Press Review, Wednesday, 6 February 2008
A roundup of today's press from Radio Netherlands.Press Review, Wednesday, 6 February 2008
by Mike Wilcox
It's not often the NRC Handelsblad, one of our quality papers, has a picture of a musical on its front page but this is Anne Frank, the musical, and it's causing a stir.
The show is due to premiere in Madrid at the end of the month and the paper asks whether the most famous victim of the Holocaust should be the subject of a "light" musical. The Anne Frank Trust in Basel thinks not: "It's a sad story and could be made into too glamorous a spectacle," says a spokesman.
De Volkskrant reports that Anne Frank's nephew 82-year-old Buddy Elias is angry and believes her father "Otto would be in floods of tears".
However, Amsterdam's Anne Frank House backs the show. A spokesperson says: "The producers have shown care and integrity. It's also useful, because not a lot is known in Spain about the Holocaust." The Amsterdam organisation is providing background information to Spanish schools attending performances of the musical.
All the papers report that Dutch telecom giant KPN is launching ambitious plans to push its profits up from the present 12 billion euros a year to 15 billion.
Nrc.next quotes KPN boss Ad Scheepbouwer: "To achieve this, we're setting senior management extremely ambitious goals, and, if they achieve these, they will share in the profits," he crows.
There is of course the inevitable downside, and a headline in the AD says it all: "Unions shocked by job losses at KPN". In the next two years, 2,000 jobs are to go. A union boss says that it's "a thunderbolt out of the blue".
The paper quotes another union man: "On the one side, they're making good profits and yet, on the other, they're scrapping 2000 more jobs". The unions plan to approach management and are already talking about industrial action.
In a disturbing piece on its front page, De Volkskrant reports the case of two brothers, one white and the other black (one of the young men was adopted). The white man has driven a car for nine years and has been stopped by the police once. His brother, who is of Indonesian origin, has been stopped at least 200 times over the last ten years.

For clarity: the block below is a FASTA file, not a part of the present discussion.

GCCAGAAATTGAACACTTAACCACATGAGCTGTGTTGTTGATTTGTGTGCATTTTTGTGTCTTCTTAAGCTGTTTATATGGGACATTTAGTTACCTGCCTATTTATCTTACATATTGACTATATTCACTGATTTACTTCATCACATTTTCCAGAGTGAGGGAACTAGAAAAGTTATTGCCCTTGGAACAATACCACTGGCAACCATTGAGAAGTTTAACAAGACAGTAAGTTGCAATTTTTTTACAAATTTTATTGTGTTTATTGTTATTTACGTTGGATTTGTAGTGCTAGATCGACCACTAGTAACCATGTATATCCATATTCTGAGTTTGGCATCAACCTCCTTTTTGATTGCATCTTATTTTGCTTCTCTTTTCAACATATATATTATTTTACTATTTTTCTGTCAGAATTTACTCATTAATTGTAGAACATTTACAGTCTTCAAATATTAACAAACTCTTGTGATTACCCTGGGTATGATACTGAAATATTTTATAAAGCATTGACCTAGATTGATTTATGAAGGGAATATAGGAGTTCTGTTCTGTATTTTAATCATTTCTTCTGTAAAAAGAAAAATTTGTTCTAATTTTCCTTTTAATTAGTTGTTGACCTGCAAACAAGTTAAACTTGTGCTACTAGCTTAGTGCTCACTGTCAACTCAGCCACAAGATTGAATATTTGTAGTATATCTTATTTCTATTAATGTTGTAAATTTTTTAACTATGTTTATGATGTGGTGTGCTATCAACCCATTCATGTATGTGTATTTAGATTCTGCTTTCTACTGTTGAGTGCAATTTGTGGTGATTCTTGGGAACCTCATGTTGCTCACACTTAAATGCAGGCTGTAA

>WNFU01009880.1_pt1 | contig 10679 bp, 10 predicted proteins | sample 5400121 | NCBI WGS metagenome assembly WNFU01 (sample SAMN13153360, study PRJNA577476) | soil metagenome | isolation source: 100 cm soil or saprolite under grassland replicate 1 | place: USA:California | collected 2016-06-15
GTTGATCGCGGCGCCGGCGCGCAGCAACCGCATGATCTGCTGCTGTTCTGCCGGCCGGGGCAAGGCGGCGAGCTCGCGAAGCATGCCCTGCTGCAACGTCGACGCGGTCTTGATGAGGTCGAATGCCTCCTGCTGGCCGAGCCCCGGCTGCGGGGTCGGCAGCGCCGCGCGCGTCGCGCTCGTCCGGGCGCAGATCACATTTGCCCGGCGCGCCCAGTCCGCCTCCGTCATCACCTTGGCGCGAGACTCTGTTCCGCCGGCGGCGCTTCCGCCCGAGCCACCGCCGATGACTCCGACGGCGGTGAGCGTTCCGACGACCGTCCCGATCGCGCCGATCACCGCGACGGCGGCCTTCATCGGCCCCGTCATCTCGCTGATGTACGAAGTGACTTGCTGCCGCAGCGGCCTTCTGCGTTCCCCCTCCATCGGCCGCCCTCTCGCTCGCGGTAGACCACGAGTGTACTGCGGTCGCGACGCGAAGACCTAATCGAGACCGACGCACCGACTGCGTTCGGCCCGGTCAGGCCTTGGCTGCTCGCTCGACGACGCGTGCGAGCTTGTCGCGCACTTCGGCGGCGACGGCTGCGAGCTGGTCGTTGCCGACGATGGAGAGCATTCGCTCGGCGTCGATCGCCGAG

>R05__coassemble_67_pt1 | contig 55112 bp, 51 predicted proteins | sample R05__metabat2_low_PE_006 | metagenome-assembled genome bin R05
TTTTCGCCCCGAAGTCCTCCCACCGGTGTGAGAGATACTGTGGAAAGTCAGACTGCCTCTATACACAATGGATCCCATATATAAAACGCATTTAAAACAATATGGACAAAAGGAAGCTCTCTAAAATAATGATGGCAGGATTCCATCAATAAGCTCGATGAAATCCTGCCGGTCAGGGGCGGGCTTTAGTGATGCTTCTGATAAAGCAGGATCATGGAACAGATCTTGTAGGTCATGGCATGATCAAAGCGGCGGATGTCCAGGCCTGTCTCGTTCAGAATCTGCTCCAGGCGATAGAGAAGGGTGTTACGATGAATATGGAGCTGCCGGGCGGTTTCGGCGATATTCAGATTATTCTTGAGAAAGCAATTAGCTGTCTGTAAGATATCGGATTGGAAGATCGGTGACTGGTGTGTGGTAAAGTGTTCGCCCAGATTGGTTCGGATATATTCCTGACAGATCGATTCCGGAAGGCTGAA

An explanation may be his taste for racy cars. He can understand why he's stopped in his souped-up BMW with its tinted windows. However, his father still asks if it's racism: "They always stop him. In his brother's car, in mine, when I'm in the passenger's seat, they haul him out. They even turn the police car round in busy streets."
The AD devotes much of its front page to a report about television journalist Alberto Stegeman who smuggled a fake bomb onto a plane at Amsterdam's Schiphol airport. "If I'd been a al-Qaeda operative, I could've blown up that plane and its 226 passengers with ease," he tells us.
The paper says that 45 million travellers pass through Schiphol in a year. Mr Stegeman says they feel safe because of checks by 2,500 security staff but explains, "ground personnel can just walk in and out". The airport's response is terse: "The airport meets European regulations. Everything was in order when we were recently checked," says a representative.
On its front page, Trouw goes for a softer scoop. The news is that 21 out of 91 species of birds are no longer nesting in the Oostvaardersplassen wetlands nature reserve to the east of Amsterdam. Apparently, large grazing animals, brought in to keep vegetation down and allowed to live as in the wild, are doing too good a job.
Ornithologists say birds that should be protected are having their habitat destroyed by the wild cattle. The paper quotes one expert who's not just worried about birds: "Field mice are important for the ecosystem but are rarely to be seen here. Insects are also doing badly," he complains.
Finally, De Telegraaf saddens us with the news that the sparkle has left many Dutch relationships. An internet Valentine's Day survey of over 2,500 people found that one in five thought their partner would have an affair if given the chance.
Many couples display cynicism, with only half of those questioned believing their relationship had got better since its tender beginnings. Most rows in Dutch homes are over mess, but the in-laws, money, work and holiday plans also cause trouble.